Cardiovascular complications after lower extremity revascularization (LER) are common in diabetic patients with peripheral arterial disease (PAD) and chronic limb threatening ischemia (CLTI). The Klotho-fibroblast growth factor 23 (FGF23) axis is associated with endothelial injury and cardiovascular risk. We aimed to analyze the relationship between Klotho and FGF23 serum levels and the incidence of major adverse cardiovascular events (MACE) and major adverse limb events (MALE) after LER in diabetic patients with PAD and CLTI. Baseline levels of Klotho and FGF23, and their association with subsequent incidence of MACE and MALE were analyzed in a prospective, non-randomized study in a population of diabetic patients with PAD and CLTI requiring LER. A total of 220 patients were followed for 12 months after LER. Sixty-three MACE and 122 MALE were recorded during follow-up period. Baseline lower Klotho serum levels (295.3 ± 151.3 pg/mL vs. 446.4 ± 171.7 pg/mL, p < 0.01), whereas increased serum levels FGF23 (75.0 ± 11.8 pg/mL vs. 53.2 ± 15.4 pg/mL, p < 0.01) were significantly associated with the development of MACE. Receiver operating characteristic (ROC) analysis confirmed the predictive power of Klotho and FGF23 baseline levels. Furthermore, decreased Klotho levels were associated with the occurrence of MALE after LER (329.1 ± 136.8 pg/mL vs 495.4 ± 183.9 pg/mL, p < 0.01). We found that Klotho and FGF23 baseline levels are a potential biomarker for increased cardiovascular risk after LER in diabetic patients with PAD and CLTI.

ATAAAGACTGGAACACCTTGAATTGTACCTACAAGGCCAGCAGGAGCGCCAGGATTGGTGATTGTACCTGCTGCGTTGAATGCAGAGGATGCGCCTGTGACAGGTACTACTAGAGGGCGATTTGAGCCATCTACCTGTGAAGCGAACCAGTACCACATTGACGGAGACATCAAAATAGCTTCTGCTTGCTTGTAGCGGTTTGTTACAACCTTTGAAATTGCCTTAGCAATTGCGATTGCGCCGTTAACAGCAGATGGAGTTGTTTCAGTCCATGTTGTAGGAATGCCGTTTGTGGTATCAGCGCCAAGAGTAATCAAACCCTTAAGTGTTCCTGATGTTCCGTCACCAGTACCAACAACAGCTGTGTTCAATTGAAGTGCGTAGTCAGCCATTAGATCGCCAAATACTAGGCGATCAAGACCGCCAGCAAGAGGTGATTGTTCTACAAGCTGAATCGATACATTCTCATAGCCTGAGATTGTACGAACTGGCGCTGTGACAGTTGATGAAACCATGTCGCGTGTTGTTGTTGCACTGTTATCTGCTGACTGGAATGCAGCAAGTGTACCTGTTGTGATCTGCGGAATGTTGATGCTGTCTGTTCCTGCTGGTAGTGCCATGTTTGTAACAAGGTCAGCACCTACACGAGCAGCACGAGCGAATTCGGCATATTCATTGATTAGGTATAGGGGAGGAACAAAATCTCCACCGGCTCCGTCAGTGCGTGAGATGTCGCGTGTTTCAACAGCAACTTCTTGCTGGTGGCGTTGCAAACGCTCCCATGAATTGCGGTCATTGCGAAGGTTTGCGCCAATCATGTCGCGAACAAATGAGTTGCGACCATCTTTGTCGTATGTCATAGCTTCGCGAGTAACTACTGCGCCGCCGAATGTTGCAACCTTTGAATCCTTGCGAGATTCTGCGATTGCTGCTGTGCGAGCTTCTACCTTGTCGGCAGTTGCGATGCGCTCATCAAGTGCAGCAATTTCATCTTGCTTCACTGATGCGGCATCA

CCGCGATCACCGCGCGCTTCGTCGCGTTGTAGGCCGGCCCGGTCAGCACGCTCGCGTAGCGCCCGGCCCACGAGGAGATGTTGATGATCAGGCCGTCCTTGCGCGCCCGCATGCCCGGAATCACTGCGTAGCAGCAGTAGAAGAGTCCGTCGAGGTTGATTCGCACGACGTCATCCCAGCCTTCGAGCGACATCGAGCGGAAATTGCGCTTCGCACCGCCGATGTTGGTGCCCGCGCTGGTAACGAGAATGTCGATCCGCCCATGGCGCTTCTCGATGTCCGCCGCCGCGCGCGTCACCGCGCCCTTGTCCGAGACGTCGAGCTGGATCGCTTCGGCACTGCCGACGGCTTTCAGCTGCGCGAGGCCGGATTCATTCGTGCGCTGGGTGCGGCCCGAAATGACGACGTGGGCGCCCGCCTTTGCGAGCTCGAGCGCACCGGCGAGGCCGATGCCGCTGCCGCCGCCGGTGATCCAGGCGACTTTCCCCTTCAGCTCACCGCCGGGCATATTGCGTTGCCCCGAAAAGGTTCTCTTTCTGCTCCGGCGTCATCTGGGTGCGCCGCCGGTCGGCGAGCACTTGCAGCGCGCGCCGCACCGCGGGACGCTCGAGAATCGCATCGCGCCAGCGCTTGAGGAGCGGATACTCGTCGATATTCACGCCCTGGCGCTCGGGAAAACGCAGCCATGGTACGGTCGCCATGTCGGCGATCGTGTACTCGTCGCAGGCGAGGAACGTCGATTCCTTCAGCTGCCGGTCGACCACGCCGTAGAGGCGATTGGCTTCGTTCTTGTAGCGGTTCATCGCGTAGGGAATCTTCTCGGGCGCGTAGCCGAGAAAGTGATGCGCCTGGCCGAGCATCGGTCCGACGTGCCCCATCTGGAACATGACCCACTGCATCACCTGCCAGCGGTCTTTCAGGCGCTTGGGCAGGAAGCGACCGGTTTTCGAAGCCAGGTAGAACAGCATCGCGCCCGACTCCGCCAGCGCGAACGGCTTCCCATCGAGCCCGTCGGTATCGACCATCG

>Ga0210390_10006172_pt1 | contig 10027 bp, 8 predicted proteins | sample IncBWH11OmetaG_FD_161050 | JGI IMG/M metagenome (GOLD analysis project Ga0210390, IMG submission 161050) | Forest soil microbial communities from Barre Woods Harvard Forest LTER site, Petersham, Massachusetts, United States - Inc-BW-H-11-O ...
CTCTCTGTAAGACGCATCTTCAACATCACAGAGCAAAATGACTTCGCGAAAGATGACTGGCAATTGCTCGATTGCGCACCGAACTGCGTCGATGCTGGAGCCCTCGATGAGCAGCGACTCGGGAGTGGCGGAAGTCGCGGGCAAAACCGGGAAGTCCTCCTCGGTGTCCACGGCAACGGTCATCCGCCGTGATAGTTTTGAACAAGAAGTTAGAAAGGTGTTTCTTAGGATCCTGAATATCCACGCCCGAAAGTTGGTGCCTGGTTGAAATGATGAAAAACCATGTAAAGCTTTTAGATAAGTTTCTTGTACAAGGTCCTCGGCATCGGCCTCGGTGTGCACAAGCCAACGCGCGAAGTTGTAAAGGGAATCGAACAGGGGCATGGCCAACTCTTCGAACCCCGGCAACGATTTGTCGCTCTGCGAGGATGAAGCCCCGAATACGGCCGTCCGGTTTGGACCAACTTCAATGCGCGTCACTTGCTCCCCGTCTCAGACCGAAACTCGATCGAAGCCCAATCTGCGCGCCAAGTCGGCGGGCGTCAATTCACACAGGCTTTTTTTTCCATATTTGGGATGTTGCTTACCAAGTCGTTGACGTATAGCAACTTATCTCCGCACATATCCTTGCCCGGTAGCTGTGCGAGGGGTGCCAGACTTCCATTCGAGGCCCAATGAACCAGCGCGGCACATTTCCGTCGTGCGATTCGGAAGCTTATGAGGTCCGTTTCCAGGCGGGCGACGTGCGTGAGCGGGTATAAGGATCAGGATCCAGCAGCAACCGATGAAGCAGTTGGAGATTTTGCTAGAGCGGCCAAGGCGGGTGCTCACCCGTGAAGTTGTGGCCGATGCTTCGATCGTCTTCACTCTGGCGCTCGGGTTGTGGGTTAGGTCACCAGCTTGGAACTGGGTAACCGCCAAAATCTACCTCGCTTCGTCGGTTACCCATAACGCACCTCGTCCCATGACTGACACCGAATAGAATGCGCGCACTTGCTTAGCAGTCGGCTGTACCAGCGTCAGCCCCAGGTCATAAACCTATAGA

Biscetti, Federico; Rando, Maria Margherita; Cecchini, Andrea Leonardo; Nicolazzi, Maria Anna; Rossini, Enrica; Angelini, Flavia; Iezzi, Roberto; Eraso, Luis H.; DiMuzio, Paul J.; Pitocco, Dario; Gasbarrini, Antonio; Massetti, Massimo; and Flex, Andrea, "The Role of Klotho and FGF23 in Cardiovascular Outcomes of Diabetic Patients With Chronic Limb Threatening Ischemia: A Prospective Study" (2023). Department of Surgery Faculty Papers. Paper 241.
Creative Commons License
This work is licensed under a Creative Commons Attribution 4.0 License.